my "distributed narrative"

Milliway's Bar:

"a pan-fandom livejournal role playing game." Not quite sure if this is a distributive narrative either, but it's easy to fit almost anything into a category that doesn't seem to have distinct boundaries.

instead of exploding outwards to the world around, this "narrative" takes multiple worlds and implodes them into one...

My letter to Shelley

Dear Shelley,

Pessimism is ubiquitous today. You have the ability to relieve some.

I probably will never be published how and where I want to.

Until I found out you might be willing to publish on me.

I want you to appropriate my skin, and I will appropriate your word, and we will make sweet literary love with needle and ink.

I may be a year to late and 20,000 requests behind, but my skin is young and aching to transcend the limited communication of dimple constellations.
I hope you'll consider me for a word.

Devin Rapson
Minneapolis/Los Angeles

What is a hypertext novel?

I was reading in "Writing Machines" about Phillip's art book that was created from Mallock's novel. In one part she writes (I'm looking for the quote now but I can't seem to find it) that Phillips said that if the novel sold well he could do 12 new pages and substitute them in the book so that the nth edition might not include any pieces from the original.

The E-Mail Novel

I really enjoyed reading "Kind of Blue." I thought the story itself was compelling and it was nice to have the reading broken up into little pieces (e-mails). E-mail is an interesting platform for a novel because it is virtually all dialogue. We only know what the characters themselves know (either they have written the e-mails or they have received them). Granted, we have acess to the e-mail boxes of many characters, so we have slightly more information, but all of the information we're reading was read by at least two characters.


Reading about the gadgets in the Diamond Age is like experiencing any of the other new mediums through which we've read/experienced literary forms in this class. I always have to understand the gadget by likening it to a form I already know and then branching off from there, in the same way that we can't seem to read new media without thinking of our experiences with the novel. The Primer is of course the most advanced hypertext novel that could exist. Don't know the definition of the word you're reading?

zork, adventure

i have found these games really, really frustrating. it's not at all intuitive what you are allowed to do and what you are not allowed to do. it seems like there's a logic to the games that you have to get used to, and it's a very different from how i usually think. i can imagine this sort of game being really, really cool with a better parser, but these early versions make me want to kill the computer. actually a bunch of times i tried to kill random objects out of anger ("kill rainbow," "kill grating,") and the game made some smart-ass remarks. that was probably the most fun part so far.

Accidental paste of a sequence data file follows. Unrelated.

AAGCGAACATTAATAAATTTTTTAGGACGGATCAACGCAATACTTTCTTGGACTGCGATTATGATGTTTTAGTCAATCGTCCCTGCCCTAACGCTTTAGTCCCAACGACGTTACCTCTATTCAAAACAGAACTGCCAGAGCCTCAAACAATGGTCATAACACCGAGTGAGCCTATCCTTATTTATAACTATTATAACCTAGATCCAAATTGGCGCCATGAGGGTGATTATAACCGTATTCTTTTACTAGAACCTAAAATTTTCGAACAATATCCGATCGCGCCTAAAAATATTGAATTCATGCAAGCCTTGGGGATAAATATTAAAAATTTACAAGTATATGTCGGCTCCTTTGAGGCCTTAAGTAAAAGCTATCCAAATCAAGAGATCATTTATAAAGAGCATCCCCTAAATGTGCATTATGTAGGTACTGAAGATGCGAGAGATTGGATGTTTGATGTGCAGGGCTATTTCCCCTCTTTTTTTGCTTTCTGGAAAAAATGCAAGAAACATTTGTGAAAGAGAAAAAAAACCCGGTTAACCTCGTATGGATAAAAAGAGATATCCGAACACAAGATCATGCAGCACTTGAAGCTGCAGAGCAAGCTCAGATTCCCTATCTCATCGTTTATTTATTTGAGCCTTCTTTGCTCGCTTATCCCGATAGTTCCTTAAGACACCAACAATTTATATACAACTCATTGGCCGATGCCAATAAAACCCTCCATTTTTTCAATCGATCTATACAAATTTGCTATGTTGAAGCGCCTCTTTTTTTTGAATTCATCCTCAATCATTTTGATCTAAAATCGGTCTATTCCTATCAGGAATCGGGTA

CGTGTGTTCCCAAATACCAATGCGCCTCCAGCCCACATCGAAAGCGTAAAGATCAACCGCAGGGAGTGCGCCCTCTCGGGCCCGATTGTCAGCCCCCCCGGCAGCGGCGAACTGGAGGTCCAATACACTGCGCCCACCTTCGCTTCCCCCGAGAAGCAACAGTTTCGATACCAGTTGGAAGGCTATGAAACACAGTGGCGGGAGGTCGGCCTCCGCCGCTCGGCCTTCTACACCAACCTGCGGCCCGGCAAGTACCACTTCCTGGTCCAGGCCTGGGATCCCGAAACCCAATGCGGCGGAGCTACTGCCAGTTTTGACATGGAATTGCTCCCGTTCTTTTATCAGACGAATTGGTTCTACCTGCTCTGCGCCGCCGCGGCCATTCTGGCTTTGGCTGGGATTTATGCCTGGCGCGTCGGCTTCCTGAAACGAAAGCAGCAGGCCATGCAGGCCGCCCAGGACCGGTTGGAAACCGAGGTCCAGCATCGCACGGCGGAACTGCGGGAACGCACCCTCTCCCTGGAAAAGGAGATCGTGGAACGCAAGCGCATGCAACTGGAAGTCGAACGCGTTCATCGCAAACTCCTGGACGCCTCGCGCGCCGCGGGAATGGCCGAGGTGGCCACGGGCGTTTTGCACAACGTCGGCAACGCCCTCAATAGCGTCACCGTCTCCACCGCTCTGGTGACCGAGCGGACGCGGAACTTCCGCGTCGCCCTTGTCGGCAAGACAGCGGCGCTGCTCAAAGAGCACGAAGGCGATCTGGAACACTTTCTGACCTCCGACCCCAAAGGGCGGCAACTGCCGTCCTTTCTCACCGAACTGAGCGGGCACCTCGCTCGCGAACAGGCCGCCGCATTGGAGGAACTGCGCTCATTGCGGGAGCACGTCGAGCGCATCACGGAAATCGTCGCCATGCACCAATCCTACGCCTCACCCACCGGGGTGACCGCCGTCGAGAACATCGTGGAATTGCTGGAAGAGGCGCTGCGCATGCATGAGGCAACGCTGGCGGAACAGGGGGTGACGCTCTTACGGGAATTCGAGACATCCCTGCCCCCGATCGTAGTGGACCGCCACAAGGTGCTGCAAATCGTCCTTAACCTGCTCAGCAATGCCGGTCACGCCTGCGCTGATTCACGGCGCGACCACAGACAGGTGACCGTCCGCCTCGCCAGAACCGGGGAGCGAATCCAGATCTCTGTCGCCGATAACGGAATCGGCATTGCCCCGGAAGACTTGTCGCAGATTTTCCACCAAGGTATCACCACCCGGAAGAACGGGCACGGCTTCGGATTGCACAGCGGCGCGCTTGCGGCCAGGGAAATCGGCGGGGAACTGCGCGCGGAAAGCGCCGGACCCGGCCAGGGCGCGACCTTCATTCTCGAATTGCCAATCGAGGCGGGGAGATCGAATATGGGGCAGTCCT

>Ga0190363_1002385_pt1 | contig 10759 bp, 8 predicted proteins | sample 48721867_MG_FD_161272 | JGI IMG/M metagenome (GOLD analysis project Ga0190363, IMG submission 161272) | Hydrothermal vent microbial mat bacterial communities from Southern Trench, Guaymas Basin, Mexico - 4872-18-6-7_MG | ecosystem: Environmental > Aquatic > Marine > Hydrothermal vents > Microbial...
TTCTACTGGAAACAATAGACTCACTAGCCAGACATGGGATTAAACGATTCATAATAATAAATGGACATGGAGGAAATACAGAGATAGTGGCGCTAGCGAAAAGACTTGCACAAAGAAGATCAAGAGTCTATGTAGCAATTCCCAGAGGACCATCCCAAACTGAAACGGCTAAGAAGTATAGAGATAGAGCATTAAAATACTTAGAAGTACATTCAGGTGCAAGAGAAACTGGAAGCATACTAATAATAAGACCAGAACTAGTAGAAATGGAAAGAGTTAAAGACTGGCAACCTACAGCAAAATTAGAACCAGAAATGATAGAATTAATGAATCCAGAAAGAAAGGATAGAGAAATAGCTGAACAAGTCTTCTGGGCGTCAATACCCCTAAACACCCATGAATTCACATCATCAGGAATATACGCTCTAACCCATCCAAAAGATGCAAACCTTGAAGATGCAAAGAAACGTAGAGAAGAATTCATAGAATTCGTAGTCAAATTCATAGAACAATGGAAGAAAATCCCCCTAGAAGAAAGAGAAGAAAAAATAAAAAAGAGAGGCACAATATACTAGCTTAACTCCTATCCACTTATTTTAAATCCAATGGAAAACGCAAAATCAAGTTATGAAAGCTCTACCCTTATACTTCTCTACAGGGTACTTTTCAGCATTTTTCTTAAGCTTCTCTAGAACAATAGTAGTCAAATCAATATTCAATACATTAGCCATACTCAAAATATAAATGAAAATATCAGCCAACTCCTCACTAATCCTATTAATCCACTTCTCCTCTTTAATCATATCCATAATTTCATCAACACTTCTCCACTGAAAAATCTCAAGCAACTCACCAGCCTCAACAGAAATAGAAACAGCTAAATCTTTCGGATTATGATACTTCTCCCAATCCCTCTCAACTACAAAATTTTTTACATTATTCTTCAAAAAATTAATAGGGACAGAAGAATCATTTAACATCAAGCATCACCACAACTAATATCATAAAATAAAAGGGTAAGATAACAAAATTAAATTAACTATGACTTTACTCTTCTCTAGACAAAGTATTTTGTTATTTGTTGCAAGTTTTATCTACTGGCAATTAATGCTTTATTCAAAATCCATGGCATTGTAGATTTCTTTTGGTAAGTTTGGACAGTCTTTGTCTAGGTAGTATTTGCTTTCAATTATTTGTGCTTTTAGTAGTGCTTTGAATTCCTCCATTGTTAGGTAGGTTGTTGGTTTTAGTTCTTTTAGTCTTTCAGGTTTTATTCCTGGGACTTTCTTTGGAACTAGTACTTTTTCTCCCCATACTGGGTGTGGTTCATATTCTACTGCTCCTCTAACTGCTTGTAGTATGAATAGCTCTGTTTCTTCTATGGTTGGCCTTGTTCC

As We May Think: How did this guy predict all this?

As I read "As We May Think" I found myself writing a ton in the margins. Everything he predicted or described brought up in me some sort of modern technology. When he wrote about the department store and the ability to combine the information from the object, the seller, and the consumer into one I thought immediately of bar codes and credit cards. The personal library he thought of is our modern day laptop (or even a desktop computer). If you have a laptop and an internet connection you have in your posession much of the printed literature from the last half of the 20th century and on.

even fools like new technology!

Hokay, so: I was just in the middle of posting a comment to gnugnu's last entry, but my internet decided to do what internet does best and mysteriously refreshed itself, thus deleting my comment. So I decided to post it as a blog entry instead, because it does in fact relate to the reading.


I think it's really interesting that so many of us chose to write about the interactivity of new media. That's just one aspect, but obviously one that fascinates us, for whatever reason. Speculate away.

this gives me "Goosebumps"

I found an amazingly scintillating plot map of one of those "choose-your-own-adventure" books (and apparently I wasn't the only one to find it :) ) drawn out courtesy of Andrew Stern in a blog post on Grand Text Auto that definitely takes me back to the days of my youth:

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